I see over and over again in my divorce cases the need of one spouse to be acknowledged by the other. Whether during collaborative team meetings, or in conversation with me alone, I hear them say, in one way or another, “I need to be recognized; I need acknowledgment of what I have contributed.” Without that acknowledgment, there is hurt. There is a perception of being slighted or taken for granted that becomes a wound that persists through the divorce. How easy would it be to heal that wound? Sometimes a simple, heartfelt “thank you” is all that is needed. Sometimes there might need to be an exchange — a giving of something in return for all that has been received. But it might not be much; it might, indeed, be much more modest than what was given. But as a symbol of gratitude, as an acknowledgment, it may put to rest the grievance story that says, “you just don’t understand what I did for you; you just don’t get me; you have failed to see and appreciate me.”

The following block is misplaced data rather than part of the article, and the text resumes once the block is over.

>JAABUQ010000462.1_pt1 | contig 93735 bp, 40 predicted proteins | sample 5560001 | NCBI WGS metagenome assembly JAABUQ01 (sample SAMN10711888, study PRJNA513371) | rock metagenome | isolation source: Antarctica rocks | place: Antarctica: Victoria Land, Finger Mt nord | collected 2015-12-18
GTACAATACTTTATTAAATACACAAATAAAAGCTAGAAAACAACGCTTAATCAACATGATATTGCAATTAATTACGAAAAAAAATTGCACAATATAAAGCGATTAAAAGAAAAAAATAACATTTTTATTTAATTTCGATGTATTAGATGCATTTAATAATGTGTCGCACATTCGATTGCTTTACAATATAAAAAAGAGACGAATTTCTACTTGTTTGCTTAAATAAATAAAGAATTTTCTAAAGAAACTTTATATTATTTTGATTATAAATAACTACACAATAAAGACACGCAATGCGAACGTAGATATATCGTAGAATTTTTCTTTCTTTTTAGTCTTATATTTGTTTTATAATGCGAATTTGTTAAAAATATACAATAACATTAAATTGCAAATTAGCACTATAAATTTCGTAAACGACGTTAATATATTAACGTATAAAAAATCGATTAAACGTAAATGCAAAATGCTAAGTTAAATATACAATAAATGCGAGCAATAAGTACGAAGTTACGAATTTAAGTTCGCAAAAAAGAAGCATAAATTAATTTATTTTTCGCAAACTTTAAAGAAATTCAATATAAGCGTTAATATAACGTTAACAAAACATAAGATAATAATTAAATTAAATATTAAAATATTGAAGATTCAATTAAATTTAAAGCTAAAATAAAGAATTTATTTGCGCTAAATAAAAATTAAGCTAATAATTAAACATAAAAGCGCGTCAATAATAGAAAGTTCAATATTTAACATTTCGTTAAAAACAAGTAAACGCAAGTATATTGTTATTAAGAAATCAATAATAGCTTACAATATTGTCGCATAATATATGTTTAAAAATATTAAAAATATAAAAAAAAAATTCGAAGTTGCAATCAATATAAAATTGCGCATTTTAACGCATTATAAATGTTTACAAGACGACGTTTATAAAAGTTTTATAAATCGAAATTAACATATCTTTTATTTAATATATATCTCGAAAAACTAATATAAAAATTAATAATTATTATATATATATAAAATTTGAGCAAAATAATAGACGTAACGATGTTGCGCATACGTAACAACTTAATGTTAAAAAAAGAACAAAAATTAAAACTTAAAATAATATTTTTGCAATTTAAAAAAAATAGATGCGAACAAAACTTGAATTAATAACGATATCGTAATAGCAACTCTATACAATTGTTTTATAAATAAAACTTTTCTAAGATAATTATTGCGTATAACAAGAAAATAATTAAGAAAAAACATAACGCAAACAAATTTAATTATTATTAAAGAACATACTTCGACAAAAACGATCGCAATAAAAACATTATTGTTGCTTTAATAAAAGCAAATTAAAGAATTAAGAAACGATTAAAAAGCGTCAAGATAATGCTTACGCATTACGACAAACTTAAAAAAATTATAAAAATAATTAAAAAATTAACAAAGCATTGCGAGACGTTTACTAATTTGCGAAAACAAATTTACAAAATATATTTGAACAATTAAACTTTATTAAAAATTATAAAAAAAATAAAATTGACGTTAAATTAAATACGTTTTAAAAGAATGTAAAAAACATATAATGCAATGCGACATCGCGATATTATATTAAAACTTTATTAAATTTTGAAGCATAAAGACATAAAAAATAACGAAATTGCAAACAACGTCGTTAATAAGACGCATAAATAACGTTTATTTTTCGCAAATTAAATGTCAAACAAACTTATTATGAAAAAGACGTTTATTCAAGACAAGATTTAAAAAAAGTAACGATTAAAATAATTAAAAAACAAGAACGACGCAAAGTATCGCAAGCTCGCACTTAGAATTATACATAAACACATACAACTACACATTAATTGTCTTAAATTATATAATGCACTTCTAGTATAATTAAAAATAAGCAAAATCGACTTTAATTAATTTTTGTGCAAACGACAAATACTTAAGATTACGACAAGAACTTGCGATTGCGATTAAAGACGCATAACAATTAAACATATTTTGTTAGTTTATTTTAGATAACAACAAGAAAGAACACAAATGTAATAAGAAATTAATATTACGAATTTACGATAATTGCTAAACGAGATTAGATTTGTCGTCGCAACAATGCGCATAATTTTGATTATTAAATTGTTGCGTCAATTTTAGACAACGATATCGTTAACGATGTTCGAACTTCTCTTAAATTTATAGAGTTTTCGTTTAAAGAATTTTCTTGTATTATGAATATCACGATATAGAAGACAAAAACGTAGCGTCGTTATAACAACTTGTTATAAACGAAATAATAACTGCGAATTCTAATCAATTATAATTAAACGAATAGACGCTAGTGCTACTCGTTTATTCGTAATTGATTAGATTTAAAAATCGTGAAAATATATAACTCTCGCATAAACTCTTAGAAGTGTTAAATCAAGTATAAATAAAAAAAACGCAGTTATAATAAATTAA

I reference here the idea of “grievance story” explained in Dr. Fred Luskin’s book, Forgive for Good (2002). If you haven’t read it yet, do so. It is a thought-provoking and enormously helpful guide through the minefields of hurt towards forgiveness and peace.